Everett, Kibri H. MS; Potter, Margaret A. JD, MS; Wheaton, William D. MA; Gleason, Sherrianne M. PhD; Brown, Shawn T. PhD; Lee, Bruce Y. MD, MBA
RTI International, Research Triangle Park, North Carolina (Ms Everett and Mr Wheaton); University of Pittsburgh Graduate School of Public Health, Pittsburgh, Pennsylvania (Drs Potter and Gleason); Pittsburgh Supercomputing Center, Pittsburgh, Pennsylvania (Dr Brown); and Public Health Computational and Operations Research (PHICOR), University of Pittsburgh, Pittsburgh, Pennsylvania (Dr Lee).
Correspondence: Kibri H. Everett, MS, 3040 Cornwallis Road, PO Box 12194, Research Triangle Park, NC 27709 (email@example.com).
Funding for the work presented in this article was provided by the National Institute of General Medical Sciences MIDAS grant 1U54GM088491-01 and the Pennsylvania Department of Health, which had no role in study design, data collection and analysis, decision to publish, or preparation of the manuscript. Additional funding was provided by the Coordinating Office for Terrorism Preparedness and Emergency Response, Centers for Disease Control and Prevention (CDC). This article was supported by Cooperative Agreement No. 5U36CD300430 from CDC. Its contents are solely the responsibility of the authors and do not necessarily reflect the official views of CDC. The authors thank Thomas Mangan, Jamie Sokol, and Norman Tonti from the Allegheny County Health Department for providing input into the factors needed for consideration with site selection in their jurisdiction. The authors also thank Jamie Cajka and John Boos for contributing their technical expertise.
Context: Public health agencies use mass immunization locations to quickly administer vaccines to protect a population against an epidemic. The selection of such locations is frequently determined by available staffing levels and in some places, not all potential sites can be opened, often because of a lack of resources. Public health agencies need assistance in determining which n sites are the prime ones to open given available staff to minimize travel time and travel distance for those in the population who need to get to a site to receive treatment.
Objective: Employ geospatial analytical methods to identify the prime n locations from a predetermined set of potential locations (eg, schools) and determine which locations may not be able to achieve the throughput necessary to reach the herd immunity threshold based on varying R0 values.
Design: Spatial location-allocation algorithms were used to select the ideal n mass vaccination locations.
Setting: Allegheny County, Pennsylvania, served as the study area.
Main Outcome Measures: The most favorable sites were selected and the number of individuals required to be vaccinated to achieve the herd immunity threshold for a given R0, ranging from 1.5 to 7, was determined. Locations that did not meet the Centers for Disease Control and Prevention throughput recommendation for smallpox were identified.
Results: At R0 = 1.5, all mass immunization locations met the required throughput to achieve the herd immunity threshold within 5 days. As R0s increased from 2 to 7, an increasing number of sites were inadequate to meet throughput requirements.
Conclusions: Identifying the top n sites and categorizing those with throughput challenges allows health departments to adjust staffing, shift length, or the number of sites. This method has the potential to be expanded to select immunization locations under a number of additional scenarios.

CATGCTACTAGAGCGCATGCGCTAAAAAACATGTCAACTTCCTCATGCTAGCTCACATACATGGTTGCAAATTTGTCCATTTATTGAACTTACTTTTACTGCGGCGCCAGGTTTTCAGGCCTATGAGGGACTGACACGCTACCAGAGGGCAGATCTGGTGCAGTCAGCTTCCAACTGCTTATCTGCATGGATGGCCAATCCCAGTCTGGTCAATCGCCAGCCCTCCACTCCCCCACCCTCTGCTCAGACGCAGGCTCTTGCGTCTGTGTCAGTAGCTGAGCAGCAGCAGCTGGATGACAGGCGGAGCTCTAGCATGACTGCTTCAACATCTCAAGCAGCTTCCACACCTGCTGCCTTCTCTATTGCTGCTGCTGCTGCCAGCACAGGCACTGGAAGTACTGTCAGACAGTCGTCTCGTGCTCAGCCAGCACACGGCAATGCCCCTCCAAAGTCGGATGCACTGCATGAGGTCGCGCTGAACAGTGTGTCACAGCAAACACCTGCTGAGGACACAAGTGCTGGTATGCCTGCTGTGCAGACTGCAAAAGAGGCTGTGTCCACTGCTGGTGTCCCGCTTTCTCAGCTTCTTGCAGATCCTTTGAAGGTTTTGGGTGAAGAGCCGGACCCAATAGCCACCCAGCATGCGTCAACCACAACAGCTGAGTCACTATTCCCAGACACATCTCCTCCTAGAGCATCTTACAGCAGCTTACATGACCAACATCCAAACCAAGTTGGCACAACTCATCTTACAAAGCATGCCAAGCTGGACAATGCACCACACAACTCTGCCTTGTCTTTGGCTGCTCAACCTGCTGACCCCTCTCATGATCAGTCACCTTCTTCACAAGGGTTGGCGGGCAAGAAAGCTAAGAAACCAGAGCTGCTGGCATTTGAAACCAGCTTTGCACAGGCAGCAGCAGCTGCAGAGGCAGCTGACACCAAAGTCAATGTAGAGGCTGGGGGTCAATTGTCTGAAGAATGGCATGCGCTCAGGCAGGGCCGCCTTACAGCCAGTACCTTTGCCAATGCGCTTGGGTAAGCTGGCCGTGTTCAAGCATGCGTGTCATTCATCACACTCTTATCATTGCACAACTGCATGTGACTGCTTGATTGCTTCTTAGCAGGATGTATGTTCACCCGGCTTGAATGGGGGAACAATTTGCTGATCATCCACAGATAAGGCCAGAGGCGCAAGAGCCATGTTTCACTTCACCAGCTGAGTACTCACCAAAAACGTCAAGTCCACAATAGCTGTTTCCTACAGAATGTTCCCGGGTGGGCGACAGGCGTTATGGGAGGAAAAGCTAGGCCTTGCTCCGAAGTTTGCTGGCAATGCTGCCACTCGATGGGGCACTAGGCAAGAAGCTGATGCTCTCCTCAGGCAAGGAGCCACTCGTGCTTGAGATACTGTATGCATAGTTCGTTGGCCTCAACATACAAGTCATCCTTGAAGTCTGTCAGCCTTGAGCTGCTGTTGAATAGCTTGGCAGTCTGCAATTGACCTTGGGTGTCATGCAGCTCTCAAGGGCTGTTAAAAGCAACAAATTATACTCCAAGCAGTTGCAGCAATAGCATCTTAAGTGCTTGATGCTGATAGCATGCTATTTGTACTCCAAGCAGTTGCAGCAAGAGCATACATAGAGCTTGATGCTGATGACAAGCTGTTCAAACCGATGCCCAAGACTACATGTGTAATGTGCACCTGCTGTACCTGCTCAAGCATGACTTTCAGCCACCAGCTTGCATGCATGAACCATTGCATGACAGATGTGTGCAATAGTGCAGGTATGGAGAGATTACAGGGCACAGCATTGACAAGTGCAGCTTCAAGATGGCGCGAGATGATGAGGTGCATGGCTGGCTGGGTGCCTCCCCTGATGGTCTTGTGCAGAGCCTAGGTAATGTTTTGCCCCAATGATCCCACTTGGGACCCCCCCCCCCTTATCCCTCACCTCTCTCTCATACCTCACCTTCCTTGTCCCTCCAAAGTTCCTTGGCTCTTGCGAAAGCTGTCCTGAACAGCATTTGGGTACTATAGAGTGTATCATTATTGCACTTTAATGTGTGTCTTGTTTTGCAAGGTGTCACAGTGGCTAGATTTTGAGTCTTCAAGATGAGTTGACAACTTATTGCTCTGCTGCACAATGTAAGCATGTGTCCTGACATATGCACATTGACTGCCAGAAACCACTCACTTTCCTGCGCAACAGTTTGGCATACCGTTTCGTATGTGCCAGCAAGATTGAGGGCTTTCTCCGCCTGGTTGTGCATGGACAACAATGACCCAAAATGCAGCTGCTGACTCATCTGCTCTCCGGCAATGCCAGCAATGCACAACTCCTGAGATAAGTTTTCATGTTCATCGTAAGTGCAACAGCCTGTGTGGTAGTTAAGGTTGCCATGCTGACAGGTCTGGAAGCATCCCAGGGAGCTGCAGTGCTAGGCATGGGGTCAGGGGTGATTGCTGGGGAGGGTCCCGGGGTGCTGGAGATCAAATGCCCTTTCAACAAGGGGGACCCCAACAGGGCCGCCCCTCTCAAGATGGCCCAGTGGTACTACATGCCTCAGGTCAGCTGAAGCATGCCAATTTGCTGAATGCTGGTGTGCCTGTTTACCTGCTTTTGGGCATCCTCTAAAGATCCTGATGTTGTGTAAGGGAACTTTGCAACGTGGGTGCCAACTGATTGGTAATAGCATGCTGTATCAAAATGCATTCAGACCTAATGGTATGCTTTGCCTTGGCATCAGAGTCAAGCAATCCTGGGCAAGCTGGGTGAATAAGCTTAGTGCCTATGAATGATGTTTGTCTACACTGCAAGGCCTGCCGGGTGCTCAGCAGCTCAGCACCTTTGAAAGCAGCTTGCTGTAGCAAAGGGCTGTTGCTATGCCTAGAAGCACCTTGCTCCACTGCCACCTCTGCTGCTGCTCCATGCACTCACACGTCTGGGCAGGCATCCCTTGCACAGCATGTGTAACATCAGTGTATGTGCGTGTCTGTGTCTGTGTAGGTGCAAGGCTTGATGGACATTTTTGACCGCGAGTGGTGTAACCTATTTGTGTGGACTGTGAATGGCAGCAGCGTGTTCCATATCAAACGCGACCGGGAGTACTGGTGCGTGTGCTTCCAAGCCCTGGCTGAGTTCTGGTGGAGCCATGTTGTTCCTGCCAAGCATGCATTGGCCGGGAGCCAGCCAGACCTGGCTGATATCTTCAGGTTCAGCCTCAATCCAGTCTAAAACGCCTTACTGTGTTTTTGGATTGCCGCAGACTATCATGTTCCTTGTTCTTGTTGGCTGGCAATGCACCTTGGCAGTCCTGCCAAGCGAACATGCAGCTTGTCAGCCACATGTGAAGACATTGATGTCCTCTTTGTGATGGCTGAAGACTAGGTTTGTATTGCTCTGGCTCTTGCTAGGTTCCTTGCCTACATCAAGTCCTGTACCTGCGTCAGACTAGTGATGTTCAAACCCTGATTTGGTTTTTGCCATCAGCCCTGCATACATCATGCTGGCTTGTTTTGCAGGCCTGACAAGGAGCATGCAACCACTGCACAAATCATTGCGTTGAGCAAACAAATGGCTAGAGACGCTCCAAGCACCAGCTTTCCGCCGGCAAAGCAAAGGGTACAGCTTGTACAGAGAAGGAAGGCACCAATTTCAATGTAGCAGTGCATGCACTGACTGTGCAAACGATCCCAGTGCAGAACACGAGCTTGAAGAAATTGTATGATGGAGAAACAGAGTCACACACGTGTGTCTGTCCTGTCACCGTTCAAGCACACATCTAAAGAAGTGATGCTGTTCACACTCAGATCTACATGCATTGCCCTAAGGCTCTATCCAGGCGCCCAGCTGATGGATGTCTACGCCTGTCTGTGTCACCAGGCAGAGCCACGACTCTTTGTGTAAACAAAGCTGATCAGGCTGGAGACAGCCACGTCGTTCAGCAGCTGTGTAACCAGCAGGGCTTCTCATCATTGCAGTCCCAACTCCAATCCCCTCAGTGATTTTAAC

The development of plans, policies, and standards to prepare for public health emergencies is one of the primary responsibilities of health departments. Preparations for responding to highly transmissible disease epidemics may involve emergently protecting the population with vaccines. In an effort to strengthen the effectiveness of the public health system to respond to various public health threats, the Centers for Disease Control and Prevention (CDC) created Public Health Preparedness Capabilities: National Standards for State and Local Planning1 to guide health departments in their preparedness strategies and investments. One of the capabilities identified by CDC is Medical Countermeasure Dispensing, which includes the distribution of vaccines to at-risk populations in a short amount of time. Point-of-dispensing (POD) site locations are an important focus of emergency response planning, including planning for mass immunizations, when vaccines must be delivered to large numbers of people in a relatively short-time span. Methods for rapidly selecting such POD locations in an emergency are necessary because infectious diseases have disparate minimal coverage needs and in turn different requirements for “throughput”—the number of persons vaccinated per site per day.
Health departments take several factors into consideration when identifying the POD sites, where epidemic countermeasures are distributed in their territories. Many are illustrated in Figure 1. Two location-selection factors that can be addressed with geographic information systems (GIS) are travel time and travel distance minimization for residents to these mass immunization locations. In a disease outbreak, these are 2 measures that health departments would want to minimize because mass immunization locations that are close to their residents abate the impact of the emergency.2 Although there are recommended standards for establishing immunization sites, there is a paucity of methods and tools for immunization site selection that incorporate travel distance.3 Given a set of n predetermined potential immunization locations (often colocated with public high schools), the objective was to select the prime n sites to open while minimizing travel time and distance for residents. A secondary goal was to determine which of the n selected sites do not provide enough daily throughput to achieve local herd immunity based on a given reproductive rate, or R0. According to the Pandemic and All-Hazards Preparedness Act,4 the amount of funding that states receive from the US Department of Health and Human Services can be based on their level of preparedness; therefore, having tools and methods that allow them to locate mass immunization locations and allocate residents as part of the preplanning process is one way to demonstrate that progress is being made toward meeting the performance standards set forth under the Act.